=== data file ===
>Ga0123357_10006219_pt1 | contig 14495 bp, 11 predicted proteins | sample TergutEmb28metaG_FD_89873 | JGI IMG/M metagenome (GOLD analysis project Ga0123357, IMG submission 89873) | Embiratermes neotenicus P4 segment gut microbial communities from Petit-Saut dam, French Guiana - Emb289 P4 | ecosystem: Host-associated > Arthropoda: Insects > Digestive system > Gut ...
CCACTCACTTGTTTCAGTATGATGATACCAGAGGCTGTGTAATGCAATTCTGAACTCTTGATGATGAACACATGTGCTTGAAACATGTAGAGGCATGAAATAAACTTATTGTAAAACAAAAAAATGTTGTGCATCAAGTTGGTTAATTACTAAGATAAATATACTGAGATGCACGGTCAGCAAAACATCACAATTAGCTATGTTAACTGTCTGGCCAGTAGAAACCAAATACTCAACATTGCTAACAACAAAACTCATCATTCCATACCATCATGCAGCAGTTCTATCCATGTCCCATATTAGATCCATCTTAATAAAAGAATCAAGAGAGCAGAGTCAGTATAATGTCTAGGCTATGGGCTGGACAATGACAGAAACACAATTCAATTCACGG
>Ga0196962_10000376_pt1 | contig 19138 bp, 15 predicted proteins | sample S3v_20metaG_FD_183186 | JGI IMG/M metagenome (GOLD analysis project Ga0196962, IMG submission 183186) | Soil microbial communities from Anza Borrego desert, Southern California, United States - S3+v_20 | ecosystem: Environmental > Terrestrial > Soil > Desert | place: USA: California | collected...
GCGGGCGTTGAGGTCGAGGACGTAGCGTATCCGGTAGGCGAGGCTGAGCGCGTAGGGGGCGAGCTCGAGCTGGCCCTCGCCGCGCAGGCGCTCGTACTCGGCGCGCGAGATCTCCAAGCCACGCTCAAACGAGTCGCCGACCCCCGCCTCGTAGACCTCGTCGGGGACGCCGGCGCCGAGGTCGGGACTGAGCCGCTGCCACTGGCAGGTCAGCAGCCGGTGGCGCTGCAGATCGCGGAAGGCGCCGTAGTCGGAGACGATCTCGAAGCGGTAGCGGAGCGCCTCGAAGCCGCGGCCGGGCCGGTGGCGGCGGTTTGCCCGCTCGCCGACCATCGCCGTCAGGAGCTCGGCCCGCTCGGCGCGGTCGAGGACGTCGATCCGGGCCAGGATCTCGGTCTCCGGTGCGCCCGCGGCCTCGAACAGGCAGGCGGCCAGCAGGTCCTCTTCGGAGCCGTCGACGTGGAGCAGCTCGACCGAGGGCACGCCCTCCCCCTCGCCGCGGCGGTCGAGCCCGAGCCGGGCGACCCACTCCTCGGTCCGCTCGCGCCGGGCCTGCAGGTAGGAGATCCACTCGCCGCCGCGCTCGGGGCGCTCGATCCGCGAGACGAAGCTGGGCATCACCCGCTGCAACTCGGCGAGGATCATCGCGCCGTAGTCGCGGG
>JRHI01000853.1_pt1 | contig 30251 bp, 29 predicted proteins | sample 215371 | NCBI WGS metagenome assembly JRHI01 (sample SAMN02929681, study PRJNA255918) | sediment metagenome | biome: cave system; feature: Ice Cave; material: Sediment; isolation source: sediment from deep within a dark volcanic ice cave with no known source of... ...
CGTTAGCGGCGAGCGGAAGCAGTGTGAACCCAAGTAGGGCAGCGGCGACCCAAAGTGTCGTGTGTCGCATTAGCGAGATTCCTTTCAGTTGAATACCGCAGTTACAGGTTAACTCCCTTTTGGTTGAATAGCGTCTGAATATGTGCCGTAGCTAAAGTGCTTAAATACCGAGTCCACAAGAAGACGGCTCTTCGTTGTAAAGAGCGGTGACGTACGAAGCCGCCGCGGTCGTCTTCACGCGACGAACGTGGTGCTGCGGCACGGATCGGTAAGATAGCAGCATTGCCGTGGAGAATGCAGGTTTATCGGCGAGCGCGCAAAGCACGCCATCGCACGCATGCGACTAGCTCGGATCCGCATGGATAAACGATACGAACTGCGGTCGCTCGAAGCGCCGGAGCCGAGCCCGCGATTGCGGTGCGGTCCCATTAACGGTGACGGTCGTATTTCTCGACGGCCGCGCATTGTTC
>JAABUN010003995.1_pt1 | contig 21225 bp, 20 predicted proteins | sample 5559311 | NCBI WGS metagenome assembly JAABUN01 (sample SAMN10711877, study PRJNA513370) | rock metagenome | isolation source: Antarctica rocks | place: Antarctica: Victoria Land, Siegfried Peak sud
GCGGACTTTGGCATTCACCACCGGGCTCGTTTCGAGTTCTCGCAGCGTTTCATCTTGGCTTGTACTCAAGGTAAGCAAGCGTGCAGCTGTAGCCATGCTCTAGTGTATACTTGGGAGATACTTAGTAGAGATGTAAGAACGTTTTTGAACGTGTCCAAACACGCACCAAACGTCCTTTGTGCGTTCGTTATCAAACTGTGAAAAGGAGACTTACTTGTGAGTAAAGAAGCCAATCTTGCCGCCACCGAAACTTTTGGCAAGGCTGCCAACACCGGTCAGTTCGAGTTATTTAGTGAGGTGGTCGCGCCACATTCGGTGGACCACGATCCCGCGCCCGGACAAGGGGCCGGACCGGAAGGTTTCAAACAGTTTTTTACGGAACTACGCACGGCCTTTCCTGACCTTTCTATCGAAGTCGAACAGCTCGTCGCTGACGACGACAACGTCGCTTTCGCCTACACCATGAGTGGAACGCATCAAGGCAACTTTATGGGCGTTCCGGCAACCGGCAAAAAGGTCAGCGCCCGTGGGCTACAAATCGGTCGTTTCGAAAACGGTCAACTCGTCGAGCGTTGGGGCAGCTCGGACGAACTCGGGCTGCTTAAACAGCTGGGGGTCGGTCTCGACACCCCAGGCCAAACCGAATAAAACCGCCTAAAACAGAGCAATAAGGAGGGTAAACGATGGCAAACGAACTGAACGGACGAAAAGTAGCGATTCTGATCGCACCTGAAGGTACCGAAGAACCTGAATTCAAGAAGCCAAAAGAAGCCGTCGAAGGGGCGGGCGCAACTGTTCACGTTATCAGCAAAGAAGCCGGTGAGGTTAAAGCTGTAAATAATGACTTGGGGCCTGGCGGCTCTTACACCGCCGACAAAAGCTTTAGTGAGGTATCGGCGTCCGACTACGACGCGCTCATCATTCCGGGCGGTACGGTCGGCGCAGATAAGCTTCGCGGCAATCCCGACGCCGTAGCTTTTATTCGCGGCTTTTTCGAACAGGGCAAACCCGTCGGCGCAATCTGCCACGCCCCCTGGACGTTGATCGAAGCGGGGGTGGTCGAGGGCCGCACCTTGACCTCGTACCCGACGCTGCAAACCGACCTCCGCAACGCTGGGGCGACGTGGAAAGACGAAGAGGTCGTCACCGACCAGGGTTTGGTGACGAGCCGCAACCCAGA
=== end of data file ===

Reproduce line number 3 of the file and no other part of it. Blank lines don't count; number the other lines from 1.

>Ga0196962_10000376_pt1 | contig 19138 bp, 15 predicted proteins | sample S3v_20metaG_FD_183186 | JGI IMG/M metagenome (GOLD analysis project Ga0196962, IMG submission 183186) | Soil microbial communities from Anza Borrego desert, Southern California, United States - S3+v_20 | ecosystem: Environmental > Terrestrial > Soil > Desert | place: USA: California | collected...